giant reed (Arundo donax)
This plant is invasive in the following regions:
- SMSierra and Coastal Mountains
- CVCentral Valley
- NCNorth and Central Coast
- SCSouth Coast
Arundo is a robust reed that grows in dense stands resembling bamboo and grows nine to 30 feet tall in many-stemmed, cane-like clumps.
Arundo donax in California came mostly from Europe, though Europe likely received its own Arundo from India. Beginning in the mid-1800s, Arundo was widely planted in California for: erosion control, as a natural fence/screen, building materials, and for the reeds of wind instruments.
How does giant reed spread?
Existing Arundo stands spread vegetatively from underground expansion of rhizomes (existing roots). Because Arundo grows along active and seasonal waterways, new populations arise from plant fragments that are carried downriver to root in a new spot. Plants in California do not appear to produce viable seed, so this plant is an example of a largely sterile species still being highly invasive.
Where is giant reed found?
Arundo is found in low-elevation rivers, streams and waterways throughout California, often along drainage ditches where it was planted for bank stabilization. It can grow in a variety of soil conditions, from gravelly sand to heavy clay, and can colonize native stands of cottonwoods, willows, other riparian species, even places shaded by tree canopy. It has invaded central California river valleys, including the Sacramento and San Joaquin River valleys. Arundo has been the most serious problem in coastal river drainages of southern California where it sometimes occupies entire river channels from bank to bank.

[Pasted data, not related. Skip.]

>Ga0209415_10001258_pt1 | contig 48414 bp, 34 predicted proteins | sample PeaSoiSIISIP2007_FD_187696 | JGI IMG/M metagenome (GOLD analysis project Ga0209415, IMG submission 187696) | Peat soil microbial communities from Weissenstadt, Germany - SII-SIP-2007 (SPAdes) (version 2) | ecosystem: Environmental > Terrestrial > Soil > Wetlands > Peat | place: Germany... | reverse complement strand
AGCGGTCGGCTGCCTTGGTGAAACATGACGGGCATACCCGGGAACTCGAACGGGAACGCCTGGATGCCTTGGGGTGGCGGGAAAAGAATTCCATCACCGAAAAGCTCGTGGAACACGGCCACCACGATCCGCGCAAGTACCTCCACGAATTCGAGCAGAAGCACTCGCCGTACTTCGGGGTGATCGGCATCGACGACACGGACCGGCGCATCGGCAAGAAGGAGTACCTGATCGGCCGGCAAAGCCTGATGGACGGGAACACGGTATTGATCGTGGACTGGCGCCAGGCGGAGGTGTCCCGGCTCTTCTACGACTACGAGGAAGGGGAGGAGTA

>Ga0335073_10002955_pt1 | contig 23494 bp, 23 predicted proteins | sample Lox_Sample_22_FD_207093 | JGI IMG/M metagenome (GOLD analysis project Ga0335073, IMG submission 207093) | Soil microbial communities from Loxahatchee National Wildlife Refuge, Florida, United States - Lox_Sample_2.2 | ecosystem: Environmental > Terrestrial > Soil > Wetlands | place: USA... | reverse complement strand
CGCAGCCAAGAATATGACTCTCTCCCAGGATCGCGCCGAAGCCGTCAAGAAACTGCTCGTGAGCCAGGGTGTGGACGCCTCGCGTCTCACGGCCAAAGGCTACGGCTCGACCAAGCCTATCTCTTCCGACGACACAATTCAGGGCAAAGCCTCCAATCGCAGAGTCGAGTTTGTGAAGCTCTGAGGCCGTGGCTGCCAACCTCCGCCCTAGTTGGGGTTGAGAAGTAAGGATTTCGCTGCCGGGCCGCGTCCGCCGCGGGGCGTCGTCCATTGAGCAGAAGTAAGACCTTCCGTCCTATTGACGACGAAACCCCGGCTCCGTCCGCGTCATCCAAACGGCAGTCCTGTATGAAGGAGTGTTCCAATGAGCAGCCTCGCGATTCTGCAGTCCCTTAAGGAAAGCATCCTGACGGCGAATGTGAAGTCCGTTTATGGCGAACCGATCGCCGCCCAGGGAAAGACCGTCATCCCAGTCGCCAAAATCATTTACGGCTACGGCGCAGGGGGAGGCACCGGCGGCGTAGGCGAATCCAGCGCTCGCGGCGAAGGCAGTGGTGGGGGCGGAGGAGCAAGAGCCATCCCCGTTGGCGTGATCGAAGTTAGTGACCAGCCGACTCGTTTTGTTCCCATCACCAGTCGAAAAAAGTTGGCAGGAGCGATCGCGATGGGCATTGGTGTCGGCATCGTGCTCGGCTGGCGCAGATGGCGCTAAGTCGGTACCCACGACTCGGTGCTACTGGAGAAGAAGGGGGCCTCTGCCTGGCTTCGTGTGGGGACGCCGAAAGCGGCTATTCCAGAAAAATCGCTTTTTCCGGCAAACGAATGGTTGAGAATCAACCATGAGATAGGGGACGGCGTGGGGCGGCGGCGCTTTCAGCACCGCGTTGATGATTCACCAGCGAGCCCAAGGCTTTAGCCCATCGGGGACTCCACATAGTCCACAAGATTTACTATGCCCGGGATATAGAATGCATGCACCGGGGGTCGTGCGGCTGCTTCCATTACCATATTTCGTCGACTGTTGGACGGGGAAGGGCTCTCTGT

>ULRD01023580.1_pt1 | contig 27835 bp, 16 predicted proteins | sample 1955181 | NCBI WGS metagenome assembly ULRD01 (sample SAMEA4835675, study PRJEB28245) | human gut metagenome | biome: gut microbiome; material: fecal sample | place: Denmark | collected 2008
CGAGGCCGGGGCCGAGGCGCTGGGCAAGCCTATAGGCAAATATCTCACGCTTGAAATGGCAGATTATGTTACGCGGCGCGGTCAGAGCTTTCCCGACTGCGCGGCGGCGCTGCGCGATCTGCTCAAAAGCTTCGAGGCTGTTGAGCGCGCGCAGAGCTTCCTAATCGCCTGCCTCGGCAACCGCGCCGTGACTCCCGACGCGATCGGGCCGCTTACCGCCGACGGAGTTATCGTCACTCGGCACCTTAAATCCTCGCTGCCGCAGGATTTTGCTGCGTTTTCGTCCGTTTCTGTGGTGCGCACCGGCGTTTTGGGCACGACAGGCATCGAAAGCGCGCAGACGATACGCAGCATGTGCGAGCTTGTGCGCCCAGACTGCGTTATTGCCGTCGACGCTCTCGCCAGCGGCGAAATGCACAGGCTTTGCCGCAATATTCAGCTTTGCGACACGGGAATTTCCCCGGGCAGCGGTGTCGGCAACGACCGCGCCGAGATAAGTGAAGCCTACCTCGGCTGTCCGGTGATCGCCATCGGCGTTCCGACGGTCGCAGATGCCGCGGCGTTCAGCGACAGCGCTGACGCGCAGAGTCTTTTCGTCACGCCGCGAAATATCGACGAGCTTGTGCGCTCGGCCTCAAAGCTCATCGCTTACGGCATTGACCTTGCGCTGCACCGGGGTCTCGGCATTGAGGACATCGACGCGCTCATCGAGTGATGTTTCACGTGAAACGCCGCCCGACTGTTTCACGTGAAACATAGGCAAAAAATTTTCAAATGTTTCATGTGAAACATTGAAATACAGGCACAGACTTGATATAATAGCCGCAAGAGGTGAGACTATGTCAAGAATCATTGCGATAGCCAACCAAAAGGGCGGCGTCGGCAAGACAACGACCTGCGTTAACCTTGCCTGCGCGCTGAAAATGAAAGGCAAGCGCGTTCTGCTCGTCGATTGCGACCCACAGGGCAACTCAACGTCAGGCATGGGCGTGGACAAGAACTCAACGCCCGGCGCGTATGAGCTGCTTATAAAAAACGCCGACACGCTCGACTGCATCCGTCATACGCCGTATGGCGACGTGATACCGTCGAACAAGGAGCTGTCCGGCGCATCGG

What problems does giant reed cause?
Arundo is capable of causing many of the problems attributed to invasive plants. Dense stands of Arundo displace both native plants and wildlife, through monopolization of space, water, and sunlight. At least 10 protected animal species in California suffer habitat loss to Arundo. This invasive plant provides no nutritional value for wildlife or livestock, and reduces groundwater availability. Dense stands of Arundo, often close to urbanization, burn quickly and at high temperatures and allow flames to jump streams that would normally act as barriers to the spread of fires.
Arundo displaces native plants because of the massive stands it forms. Where Arundo becomes the dominant plant and replaces riparian vegetation, it reduces habitat and food supply. The lack of native plants causes insect populations to decrease. Birds that need those native plants for nesting and insects for food, including the southwestern willow flycatcher, yellow-billed cuckoo, and least Bell’s vireo, are harmed.
In addition to harming songbirds, Arundo little shade to in-stream habitat, which increases water temperatures and reduces habitat quality for wildlife, including protected species like arroyo toad, red-legged frog, western pond turtle, southern steelhead trout, among others.
Arundo interferes with levee maintenance in the Sacramento-San Joaquin Delta region. It alters hydrology by reducing groundwater availability, transpires large amounts of water from semi-arid aquifers. Retains sediment and restricts flows, affecting channel morphology, may in some cases reduce stream navigability. Arundo can promote bank erosion because its shallow root system is easily undercut and bank collapse may follow.